The recent campaign finance reports in the Arkansas governor’s race offered what was expected among Republicans and suspected among Democrats.
In the race for the Republican nomination, Sarah Huckabee Sanders raised $4.2 million in the quarter, which was 19.5 times the $215,000 raised by her opponent, Attorney General Leslie Rutledge.
Sanders so far has raised $9.1 million. Most of that was designated for the party primary, which is still 10 months away.
Rutledge’s numbers were higher than I thought they would be. I had assumed her donations would dry up as everyone jumped on the Sanders bandwagon. Her press release noted she had hired five campaign staff members during the second quarter.
If Rutledge wants to be the next governor of Arkansas, of course she should stay in the race and ignore what political pundits like me say. She’s the one in the arena, to paraphrase Teddy Roosevelt, while I’m merely a commentator. Unexpected things can happen in politics, and she might be the nominee after all.
So please assign the next couple of speculative paragraphs the weight they deserve, which is basically zero.
If she didn’t run for governor, what else could she run for? She could campaign for the United States Senate against incumbent Sen. John Boozman. That race already has several candidates, but there is a lane open for Rutledge: more identified with former President Donald Trump than Boozman, and also more experienced and more established than the other Trump-supporting challengers. She also could run in the same lane for the U.S. House of Representatives.
The other office that would be a possibility would be lieutenant governor. That’s a step down from attorney general, and that race already has four established Republican candidates. Rutledge could distinguish herself by promising Republican primary voters that, with Sanders, the state would have two strong Arkansas women ready to oppose President Joe Biden and other out-of-staters from the political left.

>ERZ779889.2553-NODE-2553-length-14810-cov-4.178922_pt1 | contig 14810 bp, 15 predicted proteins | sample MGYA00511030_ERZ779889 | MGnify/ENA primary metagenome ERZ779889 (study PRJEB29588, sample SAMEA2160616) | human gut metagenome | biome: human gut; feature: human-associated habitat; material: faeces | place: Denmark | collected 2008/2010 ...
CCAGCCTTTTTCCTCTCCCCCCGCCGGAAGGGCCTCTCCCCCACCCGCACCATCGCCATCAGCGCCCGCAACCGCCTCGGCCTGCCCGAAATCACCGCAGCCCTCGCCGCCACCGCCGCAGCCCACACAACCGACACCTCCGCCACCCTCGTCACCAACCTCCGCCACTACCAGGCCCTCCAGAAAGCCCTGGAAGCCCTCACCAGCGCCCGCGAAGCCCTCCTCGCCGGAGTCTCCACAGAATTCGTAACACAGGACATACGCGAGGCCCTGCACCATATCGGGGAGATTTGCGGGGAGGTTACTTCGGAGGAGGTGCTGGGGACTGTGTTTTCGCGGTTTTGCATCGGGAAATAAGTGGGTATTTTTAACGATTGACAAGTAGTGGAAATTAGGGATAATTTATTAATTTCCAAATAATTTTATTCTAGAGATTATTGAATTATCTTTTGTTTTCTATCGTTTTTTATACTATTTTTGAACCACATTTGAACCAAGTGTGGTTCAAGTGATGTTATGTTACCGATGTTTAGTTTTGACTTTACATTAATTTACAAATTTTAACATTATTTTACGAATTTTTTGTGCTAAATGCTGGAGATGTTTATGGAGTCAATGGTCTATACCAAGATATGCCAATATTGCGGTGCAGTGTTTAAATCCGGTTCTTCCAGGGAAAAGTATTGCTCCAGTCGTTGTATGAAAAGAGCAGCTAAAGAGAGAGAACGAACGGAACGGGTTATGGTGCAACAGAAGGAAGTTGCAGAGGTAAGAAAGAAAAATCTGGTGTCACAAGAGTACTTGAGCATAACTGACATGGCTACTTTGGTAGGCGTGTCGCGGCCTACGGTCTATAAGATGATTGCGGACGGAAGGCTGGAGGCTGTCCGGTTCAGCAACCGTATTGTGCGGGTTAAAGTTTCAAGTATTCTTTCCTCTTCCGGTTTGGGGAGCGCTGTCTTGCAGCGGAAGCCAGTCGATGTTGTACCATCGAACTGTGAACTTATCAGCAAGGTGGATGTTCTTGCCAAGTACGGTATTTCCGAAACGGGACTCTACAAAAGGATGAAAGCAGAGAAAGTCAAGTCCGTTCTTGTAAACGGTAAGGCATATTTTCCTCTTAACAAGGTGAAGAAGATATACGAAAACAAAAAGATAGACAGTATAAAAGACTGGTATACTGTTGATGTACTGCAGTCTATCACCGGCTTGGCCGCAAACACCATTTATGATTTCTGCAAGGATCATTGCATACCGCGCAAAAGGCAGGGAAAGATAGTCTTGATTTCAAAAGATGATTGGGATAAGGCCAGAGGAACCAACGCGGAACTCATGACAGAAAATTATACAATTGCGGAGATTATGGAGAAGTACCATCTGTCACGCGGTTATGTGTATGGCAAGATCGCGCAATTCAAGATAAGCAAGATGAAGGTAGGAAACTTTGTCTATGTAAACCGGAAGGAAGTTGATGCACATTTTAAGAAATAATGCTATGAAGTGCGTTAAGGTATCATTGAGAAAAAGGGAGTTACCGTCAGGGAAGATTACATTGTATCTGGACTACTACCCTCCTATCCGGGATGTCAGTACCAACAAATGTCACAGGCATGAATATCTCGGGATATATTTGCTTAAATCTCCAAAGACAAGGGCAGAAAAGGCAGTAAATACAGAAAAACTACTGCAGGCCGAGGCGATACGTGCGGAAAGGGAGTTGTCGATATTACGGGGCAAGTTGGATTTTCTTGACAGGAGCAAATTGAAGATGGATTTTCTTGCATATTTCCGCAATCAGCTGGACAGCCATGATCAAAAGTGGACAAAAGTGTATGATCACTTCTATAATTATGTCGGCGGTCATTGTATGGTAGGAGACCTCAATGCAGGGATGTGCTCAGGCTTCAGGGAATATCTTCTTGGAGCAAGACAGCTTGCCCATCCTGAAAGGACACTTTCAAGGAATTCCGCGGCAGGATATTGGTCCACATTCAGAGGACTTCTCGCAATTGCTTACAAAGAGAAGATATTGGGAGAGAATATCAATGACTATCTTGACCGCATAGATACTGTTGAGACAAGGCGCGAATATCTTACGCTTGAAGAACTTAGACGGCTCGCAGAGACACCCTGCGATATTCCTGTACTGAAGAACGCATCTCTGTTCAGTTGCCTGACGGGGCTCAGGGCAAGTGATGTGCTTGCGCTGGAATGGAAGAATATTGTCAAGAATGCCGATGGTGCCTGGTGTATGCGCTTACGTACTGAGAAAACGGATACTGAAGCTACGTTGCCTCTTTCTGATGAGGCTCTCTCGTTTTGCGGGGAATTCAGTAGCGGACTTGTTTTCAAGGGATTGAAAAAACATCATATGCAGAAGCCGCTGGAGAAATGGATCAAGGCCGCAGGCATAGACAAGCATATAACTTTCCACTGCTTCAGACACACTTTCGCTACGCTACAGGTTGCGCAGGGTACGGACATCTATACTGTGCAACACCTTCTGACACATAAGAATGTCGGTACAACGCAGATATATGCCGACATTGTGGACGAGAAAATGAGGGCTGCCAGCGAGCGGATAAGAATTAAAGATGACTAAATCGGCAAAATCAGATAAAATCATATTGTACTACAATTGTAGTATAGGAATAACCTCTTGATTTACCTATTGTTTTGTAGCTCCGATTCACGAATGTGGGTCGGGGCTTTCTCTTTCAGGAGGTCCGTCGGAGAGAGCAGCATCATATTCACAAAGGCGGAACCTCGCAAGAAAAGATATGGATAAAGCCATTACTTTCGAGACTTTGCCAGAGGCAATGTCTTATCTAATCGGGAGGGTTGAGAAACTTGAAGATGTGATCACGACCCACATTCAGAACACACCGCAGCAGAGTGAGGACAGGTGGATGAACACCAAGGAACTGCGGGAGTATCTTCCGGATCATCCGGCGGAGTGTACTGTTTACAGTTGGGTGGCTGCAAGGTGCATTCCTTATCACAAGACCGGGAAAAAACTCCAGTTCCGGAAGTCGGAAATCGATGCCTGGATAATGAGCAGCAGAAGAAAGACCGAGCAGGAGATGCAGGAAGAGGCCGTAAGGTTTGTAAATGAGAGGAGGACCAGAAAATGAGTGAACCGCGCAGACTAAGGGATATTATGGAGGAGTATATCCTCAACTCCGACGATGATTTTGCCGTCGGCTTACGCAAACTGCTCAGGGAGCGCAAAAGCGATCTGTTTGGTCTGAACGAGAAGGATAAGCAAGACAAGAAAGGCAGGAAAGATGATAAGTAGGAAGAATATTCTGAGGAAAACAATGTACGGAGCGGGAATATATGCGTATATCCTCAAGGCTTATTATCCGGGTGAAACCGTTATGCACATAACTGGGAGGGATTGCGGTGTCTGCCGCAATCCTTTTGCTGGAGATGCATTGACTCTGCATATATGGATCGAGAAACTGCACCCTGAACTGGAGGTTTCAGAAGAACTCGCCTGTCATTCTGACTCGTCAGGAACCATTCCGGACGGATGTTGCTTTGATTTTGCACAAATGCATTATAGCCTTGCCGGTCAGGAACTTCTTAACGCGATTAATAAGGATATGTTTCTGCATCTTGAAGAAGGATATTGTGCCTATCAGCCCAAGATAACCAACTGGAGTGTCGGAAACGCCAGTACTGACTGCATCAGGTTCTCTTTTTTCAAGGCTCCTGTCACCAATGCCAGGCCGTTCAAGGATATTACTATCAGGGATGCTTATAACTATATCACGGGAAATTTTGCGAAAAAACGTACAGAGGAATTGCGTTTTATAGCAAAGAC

While Sanders’ dominance in the Republican primary was expected, Chris Jones’ dominance in the Democratic primary was only strongly suspected. Jones had made a splash when he announced his candidacy June 15 and had already announced July 1 that he had raised more than $575,000 in only two weeks. His actual total was $582,847.
That announcement offered a strong hint that Democrats might coalesce around Jones early. They would love to find a candidate who could defeat Sanders, the Arkansan most closely associated with Trump, or at least compete with her.
Jones, who is trying to become the state’s first African American statewide elected official, has an impressive background as a nuclear engineer and entrepreneurship supporter. He’s the kind of candidate that party might want to support as it tries to reverse recent elections where statewide Democrats aren’t even winning 40 percent of the vote.
One of Jones’ opponents, Supha Xayprasith-Mays, would also seem to be that type of candidate. She has a compelling life story as an immigrant from Laos whose family fled communism, and she has extensive business experience. But she only raised $7,400. The other candidates, teacher Anthony Bland and businessman James Russell III, raised less than she did. Bland had only been in the race for a week before the filing deadline, but that was only one week less than Jones had been.
Among the Democrats, Jones is the only candidate raising enough money to wage an effective campaign so far. So just as I speculated earlier about Rutledge’s other potential paths, I’ll do it here. Democrats don’t have a candidate for lieutenant governor yet. Xayprasith-Mays could drop down to that race and promise to help Jones move Arkansas in a new direction.
That’s enough speculation and what-if playing for now. Let’s repeat the numbers: Sanders raised 19.5 times as much as her closest competitor, while Jones raised 79 times as much as his.
There’s still a long way to go, but it’s safe not only to suspect we’ll be looking at a Sanders vs. Jones matchup, but to expect it.